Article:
-the most spectacular pa.:,A of th.=. a, ifC16 I tO cc,02.:y on +
-top ensured panoramic view9 Bi l'​h-uLc rloaf C:a was +
-plainly visible 60 miles to the while to he ea sG Ecoky +
-River and Clarence River valley:: 3p-aved as a 3C,C.:-; :13 ragged +
-gorges stretching to the coast n,-; m!lse dJ.s tant '​1'​h9 +
-we proposed to climb was Capoompei7a,​ brIt ib did not Lock so spectacular from Big Spirabo, so we decided very little wou2.71 be lost if we did not have time for it up here too, we found trace 2 of 1i-1:​10c-tone in +
-the form of perfectly preserved sea shells, both loo-,;e and :libed--led in rocks. The range is remarkable for its hypes of rocks. Jondol was granite, Bajimba volcanic ,and now limestone. +
-Down from the peak we broke camp and descended a ridge to the op-en Morven Creek. We surprised a black-brushed red fox which went streaking away across the swamp land. Large red-son anftills dotted the flat until we stopped for lunch near a little farmhouse nestling on the hillside. Here much to our disgust, a young flamer was just completing the ringbarking of a huge peppermint eucalypt because - "the roots are stopping the grass from growing"​ - and thus destroyed one ofthe few good hode trees available for his cattle in summer. +
-Clem got hold of the axe while still embeoled in the tree, and, quick as a flash, I had his photo for future propaganda purposes. We learned from the farmer that 'Big Speriby"​ is 5008 fet high, that further down the crook are big waterfalls and good red cedars, and that Capoompeta is known locally as the "​Magistrate."​ +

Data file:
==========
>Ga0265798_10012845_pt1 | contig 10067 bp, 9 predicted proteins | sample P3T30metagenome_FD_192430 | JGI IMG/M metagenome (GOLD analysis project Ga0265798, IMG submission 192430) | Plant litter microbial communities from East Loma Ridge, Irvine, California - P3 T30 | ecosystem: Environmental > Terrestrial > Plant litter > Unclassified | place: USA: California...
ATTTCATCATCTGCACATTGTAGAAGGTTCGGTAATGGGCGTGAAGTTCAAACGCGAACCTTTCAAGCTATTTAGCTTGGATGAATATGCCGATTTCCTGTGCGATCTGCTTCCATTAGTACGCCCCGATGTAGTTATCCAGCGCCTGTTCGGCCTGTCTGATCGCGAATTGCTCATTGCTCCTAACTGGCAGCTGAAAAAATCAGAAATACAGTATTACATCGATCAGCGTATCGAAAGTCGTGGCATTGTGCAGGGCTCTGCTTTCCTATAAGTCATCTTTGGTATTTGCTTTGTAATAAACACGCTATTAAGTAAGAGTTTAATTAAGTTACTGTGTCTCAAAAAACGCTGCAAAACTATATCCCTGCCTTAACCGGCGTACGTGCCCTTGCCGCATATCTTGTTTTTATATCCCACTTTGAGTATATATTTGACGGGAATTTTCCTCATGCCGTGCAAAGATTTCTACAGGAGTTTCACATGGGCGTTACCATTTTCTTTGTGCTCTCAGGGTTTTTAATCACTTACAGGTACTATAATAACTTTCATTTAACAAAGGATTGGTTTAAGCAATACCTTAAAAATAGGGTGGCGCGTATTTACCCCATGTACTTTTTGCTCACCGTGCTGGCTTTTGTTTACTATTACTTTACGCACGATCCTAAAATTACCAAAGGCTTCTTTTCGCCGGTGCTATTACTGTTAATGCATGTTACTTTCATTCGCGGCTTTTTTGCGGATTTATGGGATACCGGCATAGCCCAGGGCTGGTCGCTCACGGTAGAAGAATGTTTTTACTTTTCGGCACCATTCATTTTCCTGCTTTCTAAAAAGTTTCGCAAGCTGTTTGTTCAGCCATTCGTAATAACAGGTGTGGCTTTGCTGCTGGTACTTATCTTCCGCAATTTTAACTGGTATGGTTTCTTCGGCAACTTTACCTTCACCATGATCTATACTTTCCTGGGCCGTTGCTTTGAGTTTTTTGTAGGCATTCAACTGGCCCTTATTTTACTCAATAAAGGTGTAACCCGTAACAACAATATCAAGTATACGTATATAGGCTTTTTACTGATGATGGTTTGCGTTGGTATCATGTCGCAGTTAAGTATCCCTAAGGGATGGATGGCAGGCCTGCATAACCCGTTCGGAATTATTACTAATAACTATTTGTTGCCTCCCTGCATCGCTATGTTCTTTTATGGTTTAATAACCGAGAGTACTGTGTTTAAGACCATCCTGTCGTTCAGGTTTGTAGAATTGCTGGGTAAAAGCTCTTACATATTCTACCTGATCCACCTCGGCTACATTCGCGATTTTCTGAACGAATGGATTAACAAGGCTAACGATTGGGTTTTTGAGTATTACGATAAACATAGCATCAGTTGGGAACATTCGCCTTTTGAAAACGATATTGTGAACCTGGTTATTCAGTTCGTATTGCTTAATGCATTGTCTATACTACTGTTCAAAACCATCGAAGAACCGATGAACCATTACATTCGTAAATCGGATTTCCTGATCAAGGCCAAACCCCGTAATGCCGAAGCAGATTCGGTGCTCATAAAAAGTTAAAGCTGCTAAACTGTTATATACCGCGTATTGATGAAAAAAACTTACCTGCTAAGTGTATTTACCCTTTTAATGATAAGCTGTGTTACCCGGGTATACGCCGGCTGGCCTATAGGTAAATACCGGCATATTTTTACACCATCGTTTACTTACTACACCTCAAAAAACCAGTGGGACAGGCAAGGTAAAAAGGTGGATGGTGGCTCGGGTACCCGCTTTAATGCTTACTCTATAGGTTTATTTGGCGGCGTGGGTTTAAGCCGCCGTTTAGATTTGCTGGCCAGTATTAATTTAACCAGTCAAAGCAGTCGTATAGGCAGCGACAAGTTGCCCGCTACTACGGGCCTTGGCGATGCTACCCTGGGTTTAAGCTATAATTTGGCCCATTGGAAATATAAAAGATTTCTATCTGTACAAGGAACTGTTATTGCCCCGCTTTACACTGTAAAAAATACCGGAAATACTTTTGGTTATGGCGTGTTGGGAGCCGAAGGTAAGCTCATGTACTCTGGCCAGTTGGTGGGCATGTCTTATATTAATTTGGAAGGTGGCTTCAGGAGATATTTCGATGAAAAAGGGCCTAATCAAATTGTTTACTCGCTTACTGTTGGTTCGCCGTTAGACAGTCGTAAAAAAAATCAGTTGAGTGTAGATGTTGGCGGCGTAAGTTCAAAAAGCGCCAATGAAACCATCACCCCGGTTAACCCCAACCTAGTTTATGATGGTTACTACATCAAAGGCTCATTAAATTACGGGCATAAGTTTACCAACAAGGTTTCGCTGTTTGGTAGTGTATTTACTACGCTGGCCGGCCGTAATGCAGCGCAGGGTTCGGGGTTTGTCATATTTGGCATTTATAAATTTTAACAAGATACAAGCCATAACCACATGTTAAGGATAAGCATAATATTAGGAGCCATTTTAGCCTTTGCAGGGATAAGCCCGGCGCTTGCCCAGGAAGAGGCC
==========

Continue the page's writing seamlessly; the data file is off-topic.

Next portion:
-Taking a rough road from here we crossed back over to the western side of the Great Divide toward Deepwater River. Tvi, miles from the river, as evening was drawing in o shopped a car r=ing +
-towards Its, and who should it be but Mr. A. Cox, an old +
-I had been referred to as an expert on the eistii He nad just +
-returned from the Royal Show, and not having heard of us:, looked a little scared at being stopped on such a lonely road by three tranp-like specimens, as I 3 er thought we must have appeared. +
-He was definitely an author. on the surrounding co=tz,y, and did be' +
-let us know it! He ridicul ur tale about llmestone and pliocee.+